Tab. 4 lists the results obtained by the IRKO and other selected algorithms, including RKO, GWO, HHO, WOA, IMO, HGSO, and SCA. From Tab. 4, it can be seen that the IRKO performing better than all other selected algorithms and attained the minimum tension spring weight. Tab. 4 also lists the statistical data, such as Min, Mean, STD, and RT. Therefore, it is determined that the reliability of the suggested IRKO algorithm is better for the compression spring design problem. Fig. 8 depicts the convergence curves and box plots of all algorithms while handling the problem. In addition, FRT values obtained by all algorithms are also listed. The proposed IRKO algorithm stands first in solving the tension/compression spring design problem also.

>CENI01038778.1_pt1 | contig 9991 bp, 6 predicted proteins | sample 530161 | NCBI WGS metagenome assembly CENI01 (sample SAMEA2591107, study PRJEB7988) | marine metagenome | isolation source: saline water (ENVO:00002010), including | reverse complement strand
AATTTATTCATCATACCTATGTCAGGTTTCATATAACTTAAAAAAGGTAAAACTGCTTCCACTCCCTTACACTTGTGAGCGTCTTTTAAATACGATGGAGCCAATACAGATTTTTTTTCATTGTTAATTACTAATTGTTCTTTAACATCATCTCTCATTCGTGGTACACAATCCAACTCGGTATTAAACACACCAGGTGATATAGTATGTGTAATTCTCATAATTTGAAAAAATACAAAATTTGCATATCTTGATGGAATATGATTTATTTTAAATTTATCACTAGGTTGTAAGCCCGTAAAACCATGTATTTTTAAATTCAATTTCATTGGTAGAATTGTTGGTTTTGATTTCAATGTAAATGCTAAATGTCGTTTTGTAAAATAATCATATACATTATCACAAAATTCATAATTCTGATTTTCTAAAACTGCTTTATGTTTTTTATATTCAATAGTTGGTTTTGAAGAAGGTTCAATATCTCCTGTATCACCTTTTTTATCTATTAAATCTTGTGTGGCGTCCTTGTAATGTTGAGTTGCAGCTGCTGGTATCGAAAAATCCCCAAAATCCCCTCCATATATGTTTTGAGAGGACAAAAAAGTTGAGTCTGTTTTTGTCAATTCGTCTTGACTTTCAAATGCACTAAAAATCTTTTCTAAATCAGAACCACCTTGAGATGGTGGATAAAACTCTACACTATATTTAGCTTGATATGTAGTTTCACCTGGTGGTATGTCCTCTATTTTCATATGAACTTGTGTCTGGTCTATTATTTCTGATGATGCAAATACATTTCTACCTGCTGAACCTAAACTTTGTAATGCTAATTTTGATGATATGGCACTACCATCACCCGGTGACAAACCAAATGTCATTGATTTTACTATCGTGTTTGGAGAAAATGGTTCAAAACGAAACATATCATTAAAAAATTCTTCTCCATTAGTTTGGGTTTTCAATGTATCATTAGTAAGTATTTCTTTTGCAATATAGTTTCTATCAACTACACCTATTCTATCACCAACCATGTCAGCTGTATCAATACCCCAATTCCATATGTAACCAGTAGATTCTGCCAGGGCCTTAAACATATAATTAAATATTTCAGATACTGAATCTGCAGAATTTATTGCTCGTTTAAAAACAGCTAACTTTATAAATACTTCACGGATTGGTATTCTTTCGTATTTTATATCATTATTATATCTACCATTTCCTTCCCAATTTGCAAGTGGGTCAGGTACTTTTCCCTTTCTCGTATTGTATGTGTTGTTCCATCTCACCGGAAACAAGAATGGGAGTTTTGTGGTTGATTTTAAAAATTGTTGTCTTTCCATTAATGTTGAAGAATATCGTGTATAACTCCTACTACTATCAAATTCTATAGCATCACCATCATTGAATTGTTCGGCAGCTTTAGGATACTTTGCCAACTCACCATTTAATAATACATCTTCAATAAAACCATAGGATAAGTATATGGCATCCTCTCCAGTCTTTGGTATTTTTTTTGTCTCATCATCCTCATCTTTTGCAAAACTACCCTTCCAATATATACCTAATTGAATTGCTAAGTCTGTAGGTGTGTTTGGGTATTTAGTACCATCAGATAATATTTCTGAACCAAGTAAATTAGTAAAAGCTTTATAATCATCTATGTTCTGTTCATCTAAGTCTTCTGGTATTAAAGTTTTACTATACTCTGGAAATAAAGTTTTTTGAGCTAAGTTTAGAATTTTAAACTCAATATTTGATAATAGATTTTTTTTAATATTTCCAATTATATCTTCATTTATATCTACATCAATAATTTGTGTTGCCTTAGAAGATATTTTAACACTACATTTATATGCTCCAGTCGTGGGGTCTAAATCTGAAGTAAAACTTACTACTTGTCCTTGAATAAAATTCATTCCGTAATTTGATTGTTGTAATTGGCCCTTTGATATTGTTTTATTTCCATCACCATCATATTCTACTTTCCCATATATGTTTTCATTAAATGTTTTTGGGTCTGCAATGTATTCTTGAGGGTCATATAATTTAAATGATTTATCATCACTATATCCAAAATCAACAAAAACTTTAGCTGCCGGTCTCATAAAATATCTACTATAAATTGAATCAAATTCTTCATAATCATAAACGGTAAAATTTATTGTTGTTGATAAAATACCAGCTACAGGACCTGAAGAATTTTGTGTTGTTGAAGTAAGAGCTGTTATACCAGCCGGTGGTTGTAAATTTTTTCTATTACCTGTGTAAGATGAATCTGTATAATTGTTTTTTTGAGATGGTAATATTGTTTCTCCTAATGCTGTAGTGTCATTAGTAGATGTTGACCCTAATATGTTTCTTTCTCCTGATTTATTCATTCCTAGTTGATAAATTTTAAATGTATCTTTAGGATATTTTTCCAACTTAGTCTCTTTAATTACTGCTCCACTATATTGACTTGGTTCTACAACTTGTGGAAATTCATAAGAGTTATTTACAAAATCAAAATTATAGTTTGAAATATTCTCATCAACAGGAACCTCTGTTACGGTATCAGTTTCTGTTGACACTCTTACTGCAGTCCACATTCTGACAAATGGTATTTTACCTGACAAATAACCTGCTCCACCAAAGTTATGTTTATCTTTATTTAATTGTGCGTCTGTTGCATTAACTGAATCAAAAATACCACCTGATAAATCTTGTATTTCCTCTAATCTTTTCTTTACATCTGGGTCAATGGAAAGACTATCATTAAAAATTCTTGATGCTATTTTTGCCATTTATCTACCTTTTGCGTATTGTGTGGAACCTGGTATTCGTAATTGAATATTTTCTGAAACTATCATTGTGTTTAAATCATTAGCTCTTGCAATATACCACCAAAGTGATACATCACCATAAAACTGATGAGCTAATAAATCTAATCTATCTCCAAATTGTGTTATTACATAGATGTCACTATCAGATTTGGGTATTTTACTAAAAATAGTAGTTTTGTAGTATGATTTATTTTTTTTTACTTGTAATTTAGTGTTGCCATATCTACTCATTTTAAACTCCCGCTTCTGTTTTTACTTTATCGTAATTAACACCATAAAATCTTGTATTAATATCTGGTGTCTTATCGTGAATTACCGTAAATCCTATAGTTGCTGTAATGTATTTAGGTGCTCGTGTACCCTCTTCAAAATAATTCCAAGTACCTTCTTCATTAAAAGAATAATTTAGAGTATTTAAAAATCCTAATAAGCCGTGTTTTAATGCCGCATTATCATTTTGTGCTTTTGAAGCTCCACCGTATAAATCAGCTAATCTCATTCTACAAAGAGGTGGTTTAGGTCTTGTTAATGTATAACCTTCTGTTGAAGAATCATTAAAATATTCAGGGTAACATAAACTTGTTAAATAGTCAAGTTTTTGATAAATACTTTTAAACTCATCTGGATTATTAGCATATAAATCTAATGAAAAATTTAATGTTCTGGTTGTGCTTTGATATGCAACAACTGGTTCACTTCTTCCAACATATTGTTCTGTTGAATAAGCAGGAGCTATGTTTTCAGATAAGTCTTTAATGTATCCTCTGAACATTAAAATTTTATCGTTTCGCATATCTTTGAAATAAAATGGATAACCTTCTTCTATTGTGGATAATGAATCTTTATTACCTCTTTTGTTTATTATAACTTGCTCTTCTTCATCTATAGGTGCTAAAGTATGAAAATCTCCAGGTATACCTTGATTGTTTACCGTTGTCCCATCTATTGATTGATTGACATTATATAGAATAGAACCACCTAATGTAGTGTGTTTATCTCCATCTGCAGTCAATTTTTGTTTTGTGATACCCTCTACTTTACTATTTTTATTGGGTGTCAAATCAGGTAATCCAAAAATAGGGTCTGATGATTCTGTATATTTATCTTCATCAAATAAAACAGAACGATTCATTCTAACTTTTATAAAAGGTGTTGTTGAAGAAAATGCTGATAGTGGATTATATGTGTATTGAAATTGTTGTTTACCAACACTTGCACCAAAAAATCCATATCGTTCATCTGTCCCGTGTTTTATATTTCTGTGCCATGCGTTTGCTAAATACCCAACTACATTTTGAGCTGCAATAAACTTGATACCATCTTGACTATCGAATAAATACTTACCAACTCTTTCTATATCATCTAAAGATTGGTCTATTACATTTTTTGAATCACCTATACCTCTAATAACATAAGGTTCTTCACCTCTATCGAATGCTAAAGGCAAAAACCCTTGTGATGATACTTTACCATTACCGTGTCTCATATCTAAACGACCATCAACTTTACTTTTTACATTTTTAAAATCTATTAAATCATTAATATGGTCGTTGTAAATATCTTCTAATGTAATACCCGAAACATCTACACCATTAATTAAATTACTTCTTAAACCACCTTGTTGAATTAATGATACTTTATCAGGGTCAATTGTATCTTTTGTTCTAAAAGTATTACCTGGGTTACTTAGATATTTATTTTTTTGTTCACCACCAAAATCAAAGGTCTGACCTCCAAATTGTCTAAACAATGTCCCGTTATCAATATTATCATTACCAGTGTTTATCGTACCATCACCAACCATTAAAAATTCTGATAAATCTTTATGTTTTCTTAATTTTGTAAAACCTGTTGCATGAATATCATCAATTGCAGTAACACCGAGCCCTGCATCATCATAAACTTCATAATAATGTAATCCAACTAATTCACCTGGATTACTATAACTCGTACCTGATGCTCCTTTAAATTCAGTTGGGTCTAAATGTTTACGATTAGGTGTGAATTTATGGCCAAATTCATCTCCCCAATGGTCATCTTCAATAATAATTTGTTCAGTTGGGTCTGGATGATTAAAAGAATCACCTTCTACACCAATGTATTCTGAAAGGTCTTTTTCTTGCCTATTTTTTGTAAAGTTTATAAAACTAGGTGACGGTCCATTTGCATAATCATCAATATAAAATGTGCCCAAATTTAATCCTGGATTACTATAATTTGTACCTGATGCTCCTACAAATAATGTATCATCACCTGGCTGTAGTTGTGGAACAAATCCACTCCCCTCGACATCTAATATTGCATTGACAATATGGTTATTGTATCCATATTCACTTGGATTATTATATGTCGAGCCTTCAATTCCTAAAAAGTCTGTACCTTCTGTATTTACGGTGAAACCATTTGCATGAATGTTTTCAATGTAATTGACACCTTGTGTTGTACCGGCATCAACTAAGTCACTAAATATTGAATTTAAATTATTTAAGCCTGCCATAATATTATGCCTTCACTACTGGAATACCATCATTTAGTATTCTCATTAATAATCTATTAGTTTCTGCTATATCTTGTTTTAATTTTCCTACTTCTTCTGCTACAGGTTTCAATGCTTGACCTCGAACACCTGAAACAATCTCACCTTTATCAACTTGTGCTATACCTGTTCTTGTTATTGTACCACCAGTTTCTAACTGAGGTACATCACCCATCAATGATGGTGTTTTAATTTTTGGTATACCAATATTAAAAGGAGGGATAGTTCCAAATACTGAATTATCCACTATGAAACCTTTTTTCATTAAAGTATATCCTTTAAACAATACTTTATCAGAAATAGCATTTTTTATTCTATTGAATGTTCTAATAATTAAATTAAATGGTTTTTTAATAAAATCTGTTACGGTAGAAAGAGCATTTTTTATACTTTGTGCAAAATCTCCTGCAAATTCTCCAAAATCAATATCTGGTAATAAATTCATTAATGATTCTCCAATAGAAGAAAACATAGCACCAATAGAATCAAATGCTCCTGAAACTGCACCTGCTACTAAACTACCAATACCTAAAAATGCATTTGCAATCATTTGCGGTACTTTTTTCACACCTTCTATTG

Figure 4: Boxplot analysis of all algorithms on selected benchmark functions



Figure 5: Welded beam design optimization problem



Figure 6: Curves of all algorithms for the welded beam design; (a) Convergence curve, (b) Boxplot


Figure 7: Tension/Compression spring design problem

4.2.3 Pressure Vessel Design

The graphic view of the pressure vessel design framework is shown in Fig. 9. The pressure vessel has hemispherical heads and capped ends. The key objective is to minimize the construction cost. It has four constraints and four parameters (i.e., the length of the cylindrical section (L), the thickness of the head (Th), the inner radius (R), and the thickness of the shell (Ts)), and consider x = [x1x2x3x4] = [TsThRL]. The variable ranges are 0xi99,i=1,2 and 10xi200,i=3,4. The objective function is given in Eq. (20).


Subjected to constraints:




Figure 8: Curves of all algorithms for the compression spring; (a) Convergence curve, (b) Boxplot